Dictionary of Ichthyology  

osmoregulation = maintenance of a proper balance of salts and water within an organism. Freshwater fish regulate hyperosmotically as they tend to lose salts and take up water. They have a glomerular kidney which secretes very dilute urine (up to 20% of body weight each day), kidney tubules are impermeable to water, sodium ions are actively pumped from the distal kidney tubules and across membranes of chloride cells (q.v.) in the gills while chloride ions passively follow the gradient established, and the sodium and potassium pump across the gills involves an exchange of ammonium ions for sodium or potassium ions so ammonia is eliminated while salts are gained. Marine fish regulate hypo-osmotically as they tend to gain salts and lose water. They have an aglomerular kidney which produces very little urine while secreting magnesium and sulphate ions, seawater is drunk copiously (up to 12% of body weight per day), sodium ions are actively pumped from the gut to body fluids and chlorine ions and water follow passively, the gut is relatively impermeable to magnesium and sulphate ions, the chloride cells actively secrete sodium and chlorine ions follow, and the gill membranes are relatively impermeable to water. Sharks use urea to maintain internal osmotic levels above sea water while excess salt from food is excreted via a rectal gland, (q.v.). Fish living in euryhaline waters have a glomerular kidney that can be shut down by arteriole constriction and chloride cells that can switch between taking up salt and secreting it. Based on www.csuchico.edu/~pmaslin/ichthy/xcrtn.html, downloaded 29 December 2003.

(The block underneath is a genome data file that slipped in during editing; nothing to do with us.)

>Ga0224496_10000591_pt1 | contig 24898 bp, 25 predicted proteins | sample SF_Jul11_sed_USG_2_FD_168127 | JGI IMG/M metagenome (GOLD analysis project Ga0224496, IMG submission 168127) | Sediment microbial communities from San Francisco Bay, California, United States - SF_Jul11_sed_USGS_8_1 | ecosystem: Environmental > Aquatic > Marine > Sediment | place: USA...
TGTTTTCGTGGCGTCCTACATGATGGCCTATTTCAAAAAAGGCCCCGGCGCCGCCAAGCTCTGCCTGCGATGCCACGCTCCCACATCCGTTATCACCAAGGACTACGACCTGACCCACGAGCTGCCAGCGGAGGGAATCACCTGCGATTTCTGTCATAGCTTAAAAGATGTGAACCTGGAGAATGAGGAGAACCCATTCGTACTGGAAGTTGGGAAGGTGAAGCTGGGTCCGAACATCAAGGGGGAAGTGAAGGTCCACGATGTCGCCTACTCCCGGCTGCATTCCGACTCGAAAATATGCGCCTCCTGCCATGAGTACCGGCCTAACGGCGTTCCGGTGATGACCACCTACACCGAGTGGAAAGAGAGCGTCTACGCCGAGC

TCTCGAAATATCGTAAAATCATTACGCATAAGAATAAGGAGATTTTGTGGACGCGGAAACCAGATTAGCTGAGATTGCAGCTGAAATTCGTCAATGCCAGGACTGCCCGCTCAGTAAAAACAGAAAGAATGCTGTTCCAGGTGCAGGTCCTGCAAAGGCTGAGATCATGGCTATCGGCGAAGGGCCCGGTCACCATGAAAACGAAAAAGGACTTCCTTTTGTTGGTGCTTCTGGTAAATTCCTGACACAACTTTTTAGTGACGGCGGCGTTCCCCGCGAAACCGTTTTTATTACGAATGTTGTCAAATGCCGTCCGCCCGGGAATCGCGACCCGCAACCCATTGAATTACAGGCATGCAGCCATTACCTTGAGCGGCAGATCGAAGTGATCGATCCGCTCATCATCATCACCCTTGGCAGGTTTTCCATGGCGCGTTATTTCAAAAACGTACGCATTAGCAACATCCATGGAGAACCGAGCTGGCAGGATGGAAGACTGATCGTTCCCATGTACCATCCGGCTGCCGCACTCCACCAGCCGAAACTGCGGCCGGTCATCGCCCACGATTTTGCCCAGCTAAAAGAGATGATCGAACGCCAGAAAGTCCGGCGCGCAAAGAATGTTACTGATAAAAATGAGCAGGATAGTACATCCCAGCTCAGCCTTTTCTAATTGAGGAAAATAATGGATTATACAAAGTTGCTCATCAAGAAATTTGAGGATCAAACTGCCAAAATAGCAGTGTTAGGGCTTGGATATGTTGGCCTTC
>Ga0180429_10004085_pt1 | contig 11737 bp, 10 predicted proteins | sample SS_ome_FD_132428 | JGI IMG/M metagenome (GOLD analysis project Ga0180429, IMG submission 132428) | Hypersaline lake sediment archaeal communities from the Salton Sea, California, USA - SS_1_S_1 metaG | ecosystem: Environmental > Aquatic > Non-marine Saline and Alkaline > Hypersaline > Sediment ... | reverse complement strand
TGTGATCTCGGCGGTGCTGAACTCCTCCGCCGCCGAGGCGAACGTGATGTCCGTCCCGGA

Salmo trutta osmoregulation above from Wikimedia Commons: http://upload.wikimedia.org/wikipedia/commons/b/b8/Bachforelle_osmoregulatoin_bw_en.png and 
Carangoides bartholomaei
osmoregulation below from Wikimedia Commons:
http://commons.wikimedia.org/wiki/File:Osmoseragulation_Carangoides_bartholomaei_bw_en.png (gilts = gills).

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